Ode to the Humble Tea Bun

Anyone who has visited Newfoundland and Labrador has likely been introduced to the simple pleasures that seem to burst from the seams of this place. It could be a sunrise, salt air, sea breezes, vistas that reach out into forever, or a word with a local passerby. Perhaps it’s a cup of tea served with a treat that you may have overlooked, until now that is.

We are, of course, talking about the simple pleasure of the humble tea bun. A baked good that is as analogous as anything to the elegant necessities of a culture, people and place that go back many years. At some point European visitors showed up and brought with them the necessary ingredients of flour, sugar, baking powder, butter, milk and eggs and so began the Newfoundland and Labrador Tea Bun.

Slathered with jam, this becomes a decadent treat
The occasion for consumption of a tea bun is also as varied as the people who call this place home. Breakfast, yes. Add some cheddar cheese or ham and bacon for a savory lunch. Dinner? In a pinch maybe and they make a fantastic dessert with freshly picked berries and cream.

Taking pride in the simpler things is what makes life here satisfying and delightful. Although the ingredients that go into a tea bun are straightforward, don’t let that fool you as the finished product is in fact deceptively refined. Unadorned and yet a polished product unafraid to be what it is, the tea bun most certainly transcends generations as well.

Pairs well with conversation

The tea bun also leaps past the formalities of dining as it is just as delicious a dessert served on the finest china or as a snack on a hike. They have also been known to be sent as a part of a care package to a loved one or slathered in your favourite condiment for guests who popped in for a visit at tea time.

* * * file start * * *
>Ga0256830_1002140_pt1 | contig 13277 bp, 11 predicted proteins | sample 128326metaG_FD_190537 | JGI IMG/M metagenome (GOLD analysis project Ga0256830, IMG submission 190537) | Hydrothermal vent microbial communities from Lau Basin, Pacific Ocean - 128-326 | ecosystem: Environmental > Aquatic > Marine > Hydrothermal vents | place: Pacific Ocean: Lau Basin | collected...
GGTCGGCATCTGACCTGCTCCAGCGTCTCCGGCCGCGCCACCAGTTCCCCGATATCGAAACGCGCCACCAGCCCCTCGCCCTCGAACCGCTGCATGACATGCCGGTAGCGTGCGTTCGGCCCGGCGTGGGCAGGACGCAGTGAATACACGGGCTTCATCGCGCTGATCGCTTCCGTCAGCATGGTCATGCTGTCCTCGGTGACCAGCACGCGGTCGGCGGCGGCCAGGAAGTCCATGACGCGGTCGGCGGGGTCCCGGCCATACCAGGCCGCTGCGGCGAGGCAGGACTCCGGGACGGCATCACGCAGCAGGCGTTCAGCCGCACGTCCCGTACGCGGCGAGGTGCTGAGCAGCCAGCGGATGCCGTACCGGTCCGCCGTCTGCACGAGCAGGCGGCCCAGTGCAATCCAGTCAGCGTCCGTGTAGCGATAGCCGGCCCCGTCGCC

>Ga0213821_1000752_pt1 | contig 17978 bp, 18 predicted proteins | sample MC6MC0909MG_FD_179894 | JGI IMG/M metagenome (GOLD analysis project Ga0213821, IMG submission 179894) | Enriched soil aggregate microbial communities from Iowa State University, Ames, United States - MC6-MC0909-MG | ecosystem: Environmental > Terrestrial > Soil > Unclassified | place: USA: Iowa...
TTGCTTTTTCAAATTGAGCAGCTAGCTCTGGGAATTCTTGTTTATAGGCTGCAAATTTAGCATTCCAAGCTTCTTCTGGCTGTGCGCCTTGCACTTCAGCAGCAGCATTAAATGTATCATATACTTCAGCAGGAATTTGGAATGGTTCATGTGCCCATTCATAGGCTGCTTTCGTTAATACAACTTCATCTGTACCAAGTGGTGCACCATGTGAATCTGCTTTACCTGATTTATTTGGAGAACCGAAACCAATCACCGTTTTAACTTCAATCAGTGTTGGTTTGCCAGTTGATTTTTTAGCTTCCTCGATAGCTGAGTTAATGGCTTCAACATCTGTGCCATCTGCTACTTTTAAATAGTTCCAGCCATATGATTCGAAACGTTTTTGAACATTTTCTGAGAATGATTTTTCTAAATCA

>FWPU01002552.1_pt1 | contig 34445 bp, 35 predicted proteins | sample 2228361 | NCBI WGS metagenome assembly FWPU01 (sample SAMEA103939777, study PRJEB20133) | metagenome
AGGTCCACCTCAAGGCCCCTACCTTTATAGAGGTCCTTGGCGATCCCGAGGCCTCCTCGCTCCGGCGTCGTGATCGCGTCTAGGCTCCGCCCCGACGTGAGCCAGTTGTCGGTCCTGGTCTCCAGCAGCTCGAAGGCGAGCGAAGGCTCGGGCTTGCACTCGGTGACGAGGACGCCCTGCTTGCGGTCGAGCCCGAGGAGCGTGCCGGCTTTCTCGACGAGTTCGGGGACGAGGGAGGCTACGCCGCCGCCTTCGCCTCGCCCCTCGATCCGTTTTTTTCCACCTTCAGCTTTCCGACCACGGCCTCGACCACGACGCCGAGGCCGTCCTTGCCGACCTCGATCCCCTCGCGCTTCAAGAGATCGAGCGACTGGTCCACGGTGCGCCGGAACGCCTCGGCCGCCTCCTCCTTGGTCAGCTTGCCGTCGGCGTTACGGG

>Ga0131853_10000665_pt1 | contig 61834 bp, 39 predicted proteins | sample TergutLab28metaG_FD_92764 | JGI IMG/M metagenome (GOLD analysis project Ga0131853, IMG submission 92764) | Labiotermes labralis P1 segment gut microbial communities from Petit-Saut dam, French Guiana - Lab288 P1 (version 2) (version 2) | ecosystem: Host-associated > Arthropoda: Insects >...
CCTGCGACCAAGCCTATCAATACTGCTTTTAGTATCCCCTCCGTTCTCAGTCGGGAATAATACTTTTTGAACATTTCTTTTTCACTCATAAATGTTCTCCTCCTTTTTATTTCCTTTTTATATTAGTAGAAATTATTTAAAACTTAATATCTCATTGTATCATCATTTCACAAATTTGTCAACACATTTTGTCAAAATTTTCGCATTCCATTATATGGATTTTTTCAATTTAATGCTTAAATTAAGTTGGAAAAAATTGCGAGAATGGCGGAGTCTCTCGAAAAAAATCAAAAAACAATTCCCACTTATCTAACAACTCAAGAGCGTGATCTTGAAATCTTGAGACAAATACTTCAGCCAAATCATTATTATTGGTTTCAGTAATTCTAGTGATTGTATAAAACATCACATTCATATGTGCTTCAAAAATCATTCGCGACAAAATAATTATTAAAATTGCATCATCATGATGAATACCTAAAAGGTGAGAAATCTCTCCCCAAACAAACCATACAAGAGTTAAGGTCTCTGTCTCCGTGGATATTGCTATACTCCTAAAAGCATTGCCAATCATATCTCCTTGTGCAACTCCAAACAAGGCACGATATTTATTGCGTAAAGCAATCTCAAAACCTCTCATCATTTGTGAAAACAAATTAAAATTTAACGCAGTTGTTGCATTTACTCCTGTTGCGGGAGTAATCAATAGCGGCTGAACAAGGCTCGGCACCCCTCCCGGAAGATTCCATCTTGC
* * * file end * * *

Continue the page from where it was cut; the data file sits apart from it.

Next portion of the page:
Tea buns freeze well, so they keep for another day, making them a wonderful gift to your future self no less.

Baking can be done in a versatile manner as well, whether using a baking pan, cookie sheet or a cast iron skillet, they all turn out equally hearty and tasty almost as if a touchstone to a time gone by, a link to the past where many things were different but some stay the same.

Now that we have piqued your appetite, perhaps you would like to try making them on your own? Here is a recipe from Lori McCarthy who is, among many incredible things, an innovative chef, forager, hunter, educator and enthusiastic outdoors person. She is also a pioneer of the local food renaissance, whose family has been making them for generations.You can find this recipe in her book Food, Culture, Place: Stories, Traditions, and Recipes of Newfoundland. Here is a link to find out more.


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A post shared by Lori McCarthy (@foodcultureplace)


Traditional Newfoundland and Labrador Tea Buns

Lori McCarthy
Food, Culture, Place

3 cups of flour
4 tsp baking powder
1 cup butter
½ tsp salt
½ cup sugar

Crumble in the butter with your hands being careful not to overwork your dough.

Mix together and add:
(reserving ¼ cup so your dough is not too wet and add only if you need to): ¾ cups milk and 1 egg.

Gently bring together the mixture with a light touch patting, not kneading. Pat to a 1” thickness on a floured surface, cut out rounds with a glass and lay on parchment paper.

Brush with egg wash or milk for nice browning.
Bake at 450 – 20 mins."

If you have a favourite tea bun you would like to share, we would like to see it. Tag us on Instagram @NewfoundlandLabrador and use our hashtag #ExploreNL when you post.

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